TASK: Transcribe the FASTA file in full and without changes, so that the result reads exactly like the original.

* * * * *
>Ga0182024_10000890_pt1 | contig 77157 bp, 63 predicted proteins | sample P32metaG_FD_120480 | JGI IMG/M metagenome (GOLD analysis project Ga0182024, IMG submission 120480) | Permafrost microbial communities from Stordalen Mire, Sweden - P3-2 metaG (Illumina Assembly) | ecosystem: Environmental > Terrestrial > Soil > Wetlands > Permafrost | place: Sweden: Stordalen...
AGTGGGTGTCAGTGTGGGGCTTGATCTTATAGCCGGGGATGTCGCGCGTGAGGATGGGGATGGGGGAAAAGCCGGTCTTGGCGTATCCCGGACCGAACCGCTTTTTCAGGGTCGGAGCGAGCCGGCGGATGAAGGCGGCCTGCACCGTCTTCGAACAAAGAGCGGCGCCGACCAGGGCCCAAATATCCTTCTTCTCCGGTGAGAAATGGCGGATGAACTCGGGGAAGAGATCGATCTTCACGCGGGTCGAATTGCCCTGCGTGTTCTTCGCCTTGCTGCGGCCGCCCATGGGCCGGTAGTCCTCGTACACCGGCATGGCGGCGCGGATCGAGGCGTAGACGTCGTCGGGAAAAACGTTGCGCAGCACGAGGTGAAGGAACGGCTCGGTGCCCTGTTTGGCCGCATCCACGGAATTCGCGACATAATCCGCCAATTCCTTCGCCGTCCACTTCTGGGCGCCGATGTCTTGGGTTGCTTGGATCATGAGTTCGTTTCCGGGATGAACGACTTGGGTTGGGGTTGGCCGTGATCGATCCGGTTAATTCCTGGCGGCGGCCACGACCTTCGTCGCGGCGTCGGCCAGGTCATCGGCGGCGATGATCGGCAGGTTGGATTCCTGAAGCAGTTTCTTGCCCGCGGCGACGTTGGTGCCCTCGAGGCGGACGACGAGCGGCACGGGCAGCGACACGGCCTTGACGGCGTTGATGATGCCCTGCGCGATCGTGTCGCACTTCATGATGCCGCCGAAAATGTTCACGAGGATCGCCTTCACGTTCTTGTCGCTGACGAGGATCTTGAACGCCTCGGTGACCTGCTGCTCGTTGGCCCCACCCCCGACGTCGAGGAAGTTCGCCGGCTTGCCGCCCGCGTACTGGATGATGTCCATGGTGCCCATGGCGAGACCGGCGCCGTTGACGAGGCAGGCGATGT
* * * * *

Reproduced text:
>Ga0182024_10000890_pt1 | contig 77157 bp, 63 predicted proteins | sample P32metaG_FD_120480 | JGI IMG/M metagenome (GOLD analysis project Ga0182024, IMG submission 120480) | Permafrost microbial communities from Stordalen Mire, Sweden - P3-2 metaG (Illumina Assembly) | ecosystem: Environmental > Terrestrial > Soil > Wetlands > Permafrost | place: Sweden: Stordalen...
AGTGGGTGTCAGTGTGGGGCTTGATCTTATAGCCGGGGATGTCGCGCGTGAGGATGGGGATGGGGGAAAAGCCGGTCTTGGCGTATCCCGGACCGAACCGCTTTTTCAGGGTCGGAGCGAGCCGGCGGATGAAGGCGGCCTGCACCGTCTTCGAACAAAGAGCGGCGCCGACCAGGGCCCAAATATCCTTCTTCTCCGGTGAGAAATGGCGGATGAACTCGGGGAAGAGATCGATCTTCACGCGGGTCGAATTGCCCTGCGTGTTCTTCGCCTTGCTGCGGCCGCCCATGGGCCGGTAGTCCTCGTACACCGGCATGGCGGCGCGGATCGAGGCGTAGACGTCGTCGGGAAAAACGTTGCGCAGCACGAGGTGAAGGAACGGCTCGGTGCCCTGTTTGGCCGCATCCACGGAATTCGCGACATAATCCGCCAATTCCTTCGCCGTCCACTTCTGGGCGCCGATGTCTTGGGTTGCTTGGATCATGAGTTCGTTTCCGGGATGAACGACTTGGGTTGGGGTTGGCCGTGATCGATCCGGTTAATTCCTGGCGGCGGCCACGACCTTCGTCGCGGCGTCGGCCAGGTCATCGGCGGCGATGATCGGCAGGTTGGATTCCTGAAGCAGTTTCTTGCCCGCGGCGACGTTGGTGCCCTCGAGGCGGACGACGAGCGGCACGGGCAGCGACACGGCCTTGACGGCGTTGATGATGCCCTGCGCGATCGTGTCGCACTTCATGATGCCGCCGAAAATGTTCACGAGGATCGCCTTCACGTTCTTGTCGCTGACGAGGATCTTGAACGCCTCGGTGACCTGCTGCTCGTTGGCCCCACCCCCGACGTCGAGGAAGTTCGCCGGCTTGCCGCCCGCGTACTGGATGATGTCCATGGTGCCCATGGCGAGACCGGCGCCGTTGACGAGGCAGGCGATGT